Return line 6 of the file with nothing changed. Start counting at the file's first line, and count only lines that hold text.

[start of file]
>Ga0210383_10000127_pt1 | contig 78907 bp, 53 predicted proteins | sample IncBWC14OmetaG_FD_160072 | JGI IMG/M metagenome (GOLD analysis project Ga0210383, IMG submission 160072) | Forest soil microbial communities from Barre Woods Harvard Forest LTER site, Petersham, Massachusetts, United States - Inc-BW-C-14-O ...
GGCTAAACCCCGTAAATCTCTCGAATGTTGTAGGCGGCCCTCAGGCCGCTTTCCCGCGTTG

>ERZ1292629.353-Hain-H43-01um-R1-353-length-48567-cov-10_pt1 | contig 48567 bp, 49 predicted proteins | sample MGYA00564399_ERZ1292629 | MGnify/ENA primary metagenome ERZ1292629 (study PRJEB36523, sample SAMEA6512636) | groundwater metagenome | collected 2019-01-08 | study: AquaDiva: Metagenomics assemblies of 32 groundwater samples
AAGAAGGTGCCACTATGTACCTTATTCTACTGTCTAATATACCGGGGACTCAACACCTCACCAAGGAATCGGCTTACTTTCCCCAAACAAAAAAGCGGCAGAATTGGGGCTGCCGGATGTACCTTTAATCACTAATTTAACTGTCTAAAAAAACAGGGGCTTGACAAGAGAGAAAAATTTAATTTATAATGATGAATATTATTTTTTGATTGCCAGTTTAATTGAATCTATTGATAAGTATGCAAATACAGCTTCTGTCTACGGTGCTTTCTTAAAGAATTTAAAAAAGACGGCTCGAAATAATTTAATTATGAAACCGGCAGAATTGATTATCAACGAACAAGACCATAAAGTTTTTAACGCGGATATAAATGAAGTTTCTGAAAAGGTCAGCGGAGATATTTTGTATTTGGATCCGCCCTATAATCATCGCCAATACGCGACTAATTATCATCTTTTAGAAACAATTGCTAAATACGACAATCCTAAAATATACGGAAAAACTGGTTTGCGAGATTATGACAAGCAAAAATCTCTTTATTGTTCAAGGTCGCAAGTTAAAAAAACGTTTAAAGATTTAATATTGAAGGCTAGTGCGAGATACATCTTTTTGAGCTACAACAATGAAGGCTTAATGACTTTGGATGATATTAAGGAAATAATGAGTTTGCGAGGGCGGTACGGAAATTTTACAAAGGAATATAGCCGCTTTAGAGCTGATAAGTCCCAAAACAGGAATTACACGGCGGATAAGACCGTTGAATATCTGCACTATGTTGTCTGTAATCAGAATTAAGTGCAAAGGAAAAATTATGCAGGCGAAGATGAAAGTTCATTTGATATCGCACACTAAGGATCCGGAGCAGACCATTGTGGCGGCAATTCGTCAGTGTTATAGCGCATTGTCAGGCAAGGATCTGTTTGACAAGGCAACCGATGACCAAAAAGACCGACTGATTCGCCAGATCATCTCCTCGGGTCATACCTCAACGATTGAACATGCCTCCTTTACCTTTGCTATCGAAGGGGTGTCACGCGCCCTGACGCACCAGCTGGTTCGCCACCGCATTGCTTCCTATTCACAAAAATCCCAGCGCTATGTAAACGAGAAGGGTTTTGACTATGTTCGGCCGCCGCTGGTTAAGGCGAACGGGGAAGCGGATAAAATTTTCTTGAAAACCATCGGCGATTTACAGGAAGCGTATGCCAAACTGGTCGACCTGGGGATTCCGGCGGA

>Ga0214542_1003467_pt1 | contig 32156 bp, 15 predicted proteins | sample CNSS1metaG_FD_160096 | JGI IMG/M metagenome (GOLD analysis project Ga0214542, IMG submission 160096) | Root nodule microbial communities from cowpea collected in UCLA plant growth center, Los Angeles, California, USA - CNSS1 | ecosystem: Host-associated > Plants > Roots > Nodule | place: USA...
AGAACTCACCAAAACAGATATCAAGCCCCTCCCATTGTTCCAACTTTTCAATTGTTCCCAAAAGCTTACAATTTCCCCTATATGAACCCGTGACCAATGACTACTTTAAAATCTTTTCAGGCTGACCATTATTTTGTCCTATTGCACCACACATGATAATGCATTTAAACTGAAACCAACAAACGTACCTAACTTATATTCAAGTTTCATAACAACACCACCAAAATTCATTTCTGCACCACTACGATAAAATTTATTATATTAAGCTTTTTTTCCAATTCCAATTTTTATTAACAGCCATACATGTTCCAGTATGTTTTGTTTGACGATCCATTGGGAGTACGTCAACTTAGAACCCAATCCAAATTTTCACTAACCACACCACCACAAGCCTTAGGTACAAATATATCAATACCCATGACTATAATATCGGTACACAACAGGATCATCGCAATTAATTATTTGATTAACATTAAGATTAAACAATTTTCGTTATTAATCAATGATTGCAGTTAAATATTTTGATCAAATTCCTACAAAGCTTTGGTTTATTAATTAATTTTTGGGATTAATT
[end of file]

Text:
AGAACTCACCAAAACAGATATCAAGCCCCTCCCATTGTTCCAACTTTTCAATTGTTCCCAAAAGCTTACAATTTCCCCTATATGAACCCGTGACCAATGACTACTTTAAAATCTTTTCAGGCTGACCATTATTTTGTCCTATTGCACCACACATGATAATGCATTTAAACTGAAACCAACAAACGTACCTAACTTATATTCAAGTTTCATAACAACACCACCAAAATTCATTTCTGCACCACTACGATAAAATTTATTATATTAAGCTTTTTTTCCAATTCCAATTTTTATTAACAGCCATACATGTTCCAGTATGTTTTGTTTGACGATCCATTGGGAGTACGTCAACTTAGAACCCAATCCAAATTTTCACTAACCACACCACCACAAGCCTTAGGTACAAATATATCAATACCCATGACTATAATATCGGTACACAACAGGATCATCGCAATTAATTATTTGATTAACATTAAGATTAAACAATTTTCGTTATTAATCAATGATTGCAGTTAAATATTTTGATCAAATTCCTACAAAGCTTTGGTTTATTAATTAATTTTTGGGATTAATT